Kassandra Lee lives in Karns and said the popularity of owning exotic animals in her community is growing.
"Lynx, bobcats, raccoons, monkeys, lemurs and opossums," Lee said.
Those are just a few of the animals some of her community members own.
"It's the new thing to do," Lee said.
Kassandra is no exception.
"I own four foxes. I have three red type foxes and one arctic," she said.
Outside of her home there's an enclosure where her foxes live. It's a caged in area with plenty of space for the animals to run and play.
Her love for foxes has lasted a lifetime, but it all became a reality about two years ago.
"My dog died and I started doing research. I did that for a year to learn how to take care of one because they are not like a cat or a dog," Lee said.
As you can imagine, when people realize she has these exotic animals on her property, they can't believe it.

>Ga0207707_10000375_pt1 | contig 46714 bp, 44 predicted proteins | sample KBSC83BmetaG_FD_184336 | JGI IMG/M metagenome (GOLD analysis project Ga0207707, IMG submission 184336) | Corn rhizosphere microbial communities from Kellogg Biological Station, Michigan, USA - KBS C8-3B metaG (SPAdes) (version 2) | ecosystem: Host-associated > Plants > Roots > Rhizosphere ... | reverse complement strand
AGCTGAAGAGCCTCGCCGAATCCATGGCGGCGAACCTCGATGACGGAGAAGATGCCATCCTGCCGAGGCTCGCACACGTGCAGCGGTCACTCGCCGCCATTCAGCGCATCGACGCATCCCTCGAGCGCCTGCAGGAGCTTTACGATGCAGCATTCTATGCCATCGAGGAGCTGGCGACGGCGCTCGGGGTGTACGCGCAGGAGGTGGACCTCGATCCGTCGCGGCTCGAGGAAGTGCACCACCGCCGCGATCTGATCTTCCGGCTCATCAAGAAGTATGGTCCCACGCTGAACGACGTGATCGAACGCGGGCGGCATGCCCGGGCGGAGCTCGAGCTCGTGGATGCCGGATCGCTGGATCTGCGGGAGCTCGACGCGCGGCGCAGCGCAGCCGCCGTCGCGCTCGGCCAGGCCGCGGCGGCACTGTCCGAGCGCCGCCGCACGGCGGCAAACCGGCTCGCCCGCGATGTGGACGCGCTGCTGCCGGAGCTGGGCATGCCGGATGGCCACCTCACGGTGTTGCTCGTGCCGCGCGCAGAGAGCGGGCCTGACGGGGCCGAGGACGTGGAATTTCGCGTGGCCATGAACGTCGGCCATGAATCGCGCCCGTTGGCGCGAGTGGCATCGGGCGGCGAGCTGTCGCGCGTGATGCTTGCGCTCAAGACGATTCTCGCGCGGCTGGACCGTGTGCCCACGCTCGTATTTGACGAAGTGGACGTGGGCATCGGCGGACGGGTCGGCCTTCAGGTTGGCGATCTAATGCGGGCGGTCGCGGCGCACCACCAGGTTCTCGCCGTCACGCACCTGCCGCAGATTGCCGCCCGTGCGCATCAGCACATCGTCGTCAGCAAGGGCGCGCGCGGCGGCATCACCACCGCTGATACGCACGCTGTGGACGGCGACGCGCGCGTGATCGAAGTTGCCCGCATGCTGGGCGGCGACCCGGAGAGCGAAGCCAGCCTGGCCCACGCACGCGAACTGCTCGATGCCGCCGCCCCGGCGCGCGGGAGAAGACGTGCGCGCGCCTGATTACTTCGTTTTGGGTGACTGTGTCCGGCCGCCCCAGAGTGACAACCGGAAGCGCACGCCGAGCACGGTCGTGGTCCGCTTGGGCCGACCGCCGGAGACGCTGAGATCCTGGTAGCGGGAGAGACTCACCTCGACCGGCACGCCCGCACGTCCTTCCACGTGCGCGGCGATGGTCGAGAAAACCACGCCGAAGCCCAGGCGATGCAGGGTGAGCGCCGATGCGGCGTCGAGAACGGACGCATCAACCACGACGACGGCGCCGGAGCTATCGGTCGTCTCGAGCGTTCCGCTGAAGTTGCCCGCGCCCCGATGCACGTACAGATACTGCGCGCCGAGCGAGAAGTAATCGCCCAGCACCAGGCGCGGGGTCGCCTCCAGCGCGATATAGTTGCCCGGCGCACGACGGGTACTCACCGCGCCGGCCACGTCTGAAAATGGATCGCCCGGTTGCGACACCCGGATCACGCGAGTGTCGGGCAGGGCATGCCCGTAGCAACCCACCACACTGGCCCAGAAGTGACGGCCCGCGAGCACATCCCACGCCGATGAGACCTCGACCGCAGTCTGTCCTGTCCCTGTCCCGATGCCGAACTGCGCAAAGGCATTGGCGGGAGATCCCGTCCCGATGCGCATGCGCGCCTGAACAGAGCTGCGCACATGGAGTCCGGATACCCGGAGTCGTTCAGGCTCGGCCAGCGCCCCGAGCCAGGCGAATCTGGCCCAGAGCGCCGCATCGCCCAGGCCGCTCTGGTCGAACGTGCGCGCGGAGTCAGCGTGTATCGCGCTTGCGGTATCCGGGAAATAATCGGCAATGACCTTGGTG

"They ask a million questions saying you can't have one and if I got them from my back yard," Lee said.
Believe it or not, you can own these animals and many more legally.
According to the Tennessee Wildlife Resources Agency...certain animals fall under different classes.
Class I animals like bears and lions are considered inherently dangerous to humans. These species may only be possessed by zoos, circuses and commercial propagators.
Class II animals consist of native species, like foxes, that aren't part of the Class I list. You can own these animals if you go through the process and have the right permit.
"I never thought you could own these animals, but I did my research and checked the county laws and here we are," Lee said.
TWRA officials said these are state laws, so if you have the animal legally you can own them in a city or county.
As for Kassandra and her growing family of exotic pets...
"I would really love a lemur, but we are good on animals for now," Lee said.